I used to be a revenue officer for the IRS before becoming a lawyer. The revenue officers are the IRS personnel that do things like seizing houses, cars, etc to collect unpaid federal taxes, among other civil enforcement action. I heard taxpayers tell me all the time "hey, I'm just about to file for bankruptcy" to try to get me to back off. Ninety percent of them never filed for bankruptcy. So when you are collecting money, don't pay any attention to those kinds of statements. Just keep collecting as best you can. Either he files bankruptcy or he doesn't. If he does (which I doubt given the little you've said about his circumstances) then when you get notice of it, you stop collecting and put in your proof of claim and see if you ever get anything. If doesn't, which is the more likely situation, you've not wasted time sitting around to see if he files bankruptcy. Moreover, if he filed bankruptcy and got served with your complaint, his bankruptcy lawyer would tell him to file a motion with the court to stay the proceedings pending the outcome of the bankruptcy. That he hasn't done that tells me there's no active bankruptcy action going on.quite possible. he told me he would probably have to file for bankruptcy but i would have no way of officially confirming that other than I have attempted to search for it on PACER if I'm doing it correctly.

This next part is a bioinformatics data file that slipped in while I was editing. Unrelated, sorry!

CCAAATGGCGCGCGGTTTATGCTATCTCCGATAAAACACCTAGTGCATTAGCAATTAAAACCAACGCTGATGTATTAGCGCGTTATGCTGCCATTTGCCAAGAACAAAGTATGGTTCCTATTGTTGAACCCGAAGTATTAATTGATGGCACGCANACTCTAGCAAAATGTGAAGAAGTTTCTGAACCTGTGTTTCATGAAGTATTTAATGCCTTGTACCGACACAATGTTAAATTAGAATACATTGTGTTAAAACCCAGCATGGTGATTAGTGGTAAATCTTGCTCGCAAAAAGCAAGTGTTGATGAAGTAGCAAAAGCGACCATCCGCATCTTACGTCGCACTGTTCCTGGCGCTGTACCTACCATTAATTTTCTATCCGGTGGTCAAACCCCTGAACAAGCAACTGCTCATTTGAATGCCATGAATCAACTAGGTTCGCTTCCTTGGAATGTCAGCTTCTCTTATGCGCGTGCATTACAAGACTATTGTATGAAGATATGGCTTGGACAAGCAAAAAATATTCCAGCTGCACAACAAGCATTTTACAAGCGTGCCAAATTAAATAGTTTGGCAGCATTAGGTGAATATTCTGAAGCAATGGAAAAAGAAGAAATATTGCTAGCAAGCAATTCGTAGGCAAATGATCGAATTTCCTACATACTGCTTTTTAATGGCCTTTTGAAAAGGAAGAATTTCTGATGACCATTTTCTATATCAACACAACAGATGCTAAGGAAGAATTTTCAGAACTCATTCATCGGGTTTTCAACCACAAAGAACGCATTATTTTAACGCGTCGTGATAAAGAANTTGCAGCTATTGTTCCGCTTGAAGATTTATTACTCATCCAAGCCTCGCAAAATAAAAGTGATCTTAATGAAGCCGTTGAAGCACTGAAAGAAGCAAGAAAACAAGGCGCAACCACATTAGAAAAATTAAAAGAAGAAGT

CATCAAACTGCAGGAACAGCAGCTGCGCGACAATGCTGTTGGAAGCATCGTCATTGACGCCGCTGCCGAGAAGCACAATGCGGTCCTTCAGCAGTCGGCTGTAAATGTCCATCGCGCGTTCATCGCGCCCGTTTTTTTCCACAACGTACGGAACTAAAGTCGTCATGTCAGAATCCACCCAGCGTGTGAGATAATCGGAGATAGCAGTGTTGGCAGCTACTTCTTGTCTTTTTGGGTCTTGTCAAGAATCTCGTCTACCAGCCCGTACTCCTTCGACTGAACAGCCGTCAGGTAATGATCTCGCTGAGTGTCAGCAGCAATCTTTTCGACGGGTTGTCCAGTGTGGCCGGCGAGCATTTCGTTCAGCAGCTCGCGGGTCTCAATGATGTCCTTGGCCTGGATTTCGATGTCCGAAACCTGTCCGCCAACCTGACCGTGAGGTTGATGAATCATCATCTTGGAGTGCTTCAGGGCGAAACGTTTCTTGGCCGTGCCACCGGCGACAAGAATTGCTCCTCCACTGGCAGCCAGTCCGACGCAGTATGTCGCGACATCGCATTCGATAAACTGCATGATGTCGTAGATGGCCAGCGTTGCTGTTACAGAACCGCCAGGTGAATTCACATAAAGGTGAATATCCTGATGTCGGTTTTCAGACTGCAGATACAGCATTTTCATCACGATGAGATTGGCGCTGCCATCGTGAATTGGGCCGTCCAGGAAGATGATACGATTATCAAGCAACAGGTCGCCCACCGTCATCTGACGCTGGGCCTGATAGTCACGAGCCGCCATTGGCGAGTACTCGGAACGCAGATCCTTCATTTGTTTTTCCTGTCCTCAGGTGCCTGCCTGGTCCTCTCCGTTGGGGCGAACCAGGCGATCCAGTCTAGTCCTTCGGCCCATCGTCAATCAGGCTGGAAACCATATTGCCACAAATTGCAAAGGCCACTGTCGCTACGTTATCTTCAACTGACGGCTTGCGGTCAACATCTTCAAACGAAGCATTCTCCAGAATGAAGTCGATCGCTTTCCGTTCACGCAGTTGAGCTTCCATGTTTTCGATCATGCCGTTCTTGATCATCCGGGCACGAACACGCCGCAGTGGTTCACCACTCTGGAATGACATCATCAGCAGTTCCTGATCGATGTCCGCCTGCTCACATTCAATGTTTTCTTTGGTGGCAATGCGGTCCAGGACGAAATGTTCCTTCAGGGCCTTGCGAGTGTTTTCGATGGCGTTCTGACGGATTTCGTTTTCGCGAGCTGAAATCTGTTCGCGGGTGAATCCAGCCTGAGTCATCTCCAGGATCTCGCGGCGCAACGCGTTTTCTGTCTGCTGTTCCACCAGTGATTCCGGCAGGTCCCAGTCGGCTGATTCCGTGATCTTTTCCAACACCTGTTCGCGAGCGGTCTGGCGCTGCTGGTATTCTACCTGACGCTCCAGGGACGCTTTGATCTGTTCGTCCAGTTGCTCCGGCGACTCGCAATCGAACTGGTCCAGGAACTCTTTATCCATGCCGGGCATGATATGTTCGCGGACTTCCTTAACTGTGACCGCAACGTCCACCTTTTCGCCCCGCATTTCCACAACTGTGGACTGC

Quite right. And all the more reason to get the judgment now rather than later. It's the collectors who get to the debtors first that have the best chance of getting paid. Among other things, if you file a lien for your judgement, the order of liens determines order of payout when secured/liened assets are sold in bankruptcy and often outside bankruptcy too. Don't wait around for some other creditor to get in line before you do.But you cannot be confident that your defendant(s) won’t file for bankruptcy in the future, after you get a judgment. That is a risk you take.